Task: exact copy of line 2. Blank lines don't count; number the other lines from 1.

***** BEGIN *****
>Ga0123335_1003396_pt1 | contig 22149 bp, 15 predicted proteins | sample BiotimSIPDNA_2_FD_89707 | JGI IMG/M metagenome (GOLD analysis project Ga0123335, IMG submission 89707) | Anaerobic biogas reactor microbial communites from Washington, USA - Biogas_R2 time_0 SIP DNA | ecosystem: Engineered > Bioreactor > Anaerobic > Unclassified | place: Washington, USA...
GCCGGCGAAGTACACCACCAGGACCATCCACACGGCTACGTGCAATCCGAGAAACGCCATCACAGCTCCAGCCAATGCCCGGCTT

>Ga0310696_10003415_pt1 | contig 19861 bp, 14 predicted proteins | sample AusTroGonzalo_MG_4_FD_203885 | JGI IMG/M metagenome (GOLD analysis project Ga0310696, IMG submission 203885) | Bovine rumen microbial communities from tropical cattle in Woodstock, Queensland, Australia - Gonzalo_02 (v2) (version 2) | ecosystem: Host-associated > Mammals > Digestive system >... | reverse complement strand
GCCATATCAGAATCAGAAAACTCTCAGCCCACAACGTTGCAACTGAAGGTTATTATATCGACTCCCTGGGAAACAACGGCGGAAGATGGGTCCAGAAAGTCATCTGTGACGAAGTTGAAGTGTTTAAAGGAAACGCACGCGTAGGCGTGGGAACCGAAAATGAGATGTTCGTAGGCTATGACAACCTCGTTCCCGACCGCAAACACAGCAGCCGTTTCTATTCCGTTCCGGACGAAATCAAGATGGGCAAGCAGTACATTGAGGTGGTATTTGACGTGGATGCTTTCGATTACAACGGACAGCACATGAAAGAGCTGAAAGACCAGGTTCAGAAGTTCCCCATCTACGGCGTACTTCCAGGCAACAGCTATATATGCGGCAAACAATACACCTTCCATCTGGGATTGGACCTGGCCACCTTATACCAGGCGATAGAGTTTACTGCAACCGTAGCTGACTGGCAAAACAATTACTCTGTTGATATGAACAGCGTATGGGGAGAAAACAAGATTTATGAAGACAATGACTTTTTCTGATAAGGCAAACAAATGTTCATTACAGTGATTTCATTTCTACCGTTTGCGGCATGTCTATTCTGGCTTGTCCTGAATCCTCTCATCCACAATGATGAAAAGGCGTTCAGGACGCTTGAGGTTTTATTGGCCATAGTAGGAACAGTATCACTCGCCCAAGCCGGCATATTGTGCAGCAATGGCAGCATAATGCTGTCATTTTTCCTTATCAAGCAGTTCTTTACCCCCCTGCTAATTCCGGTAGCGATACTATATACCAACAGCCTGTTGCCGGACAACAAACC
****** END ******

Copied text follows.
GCCGGCGAAGTACACCACCAGGACCATCCACACGGCTACGTGCAATCCGAGAAACGCCATCACAGCTCCAGCCAATGCCCGGCTT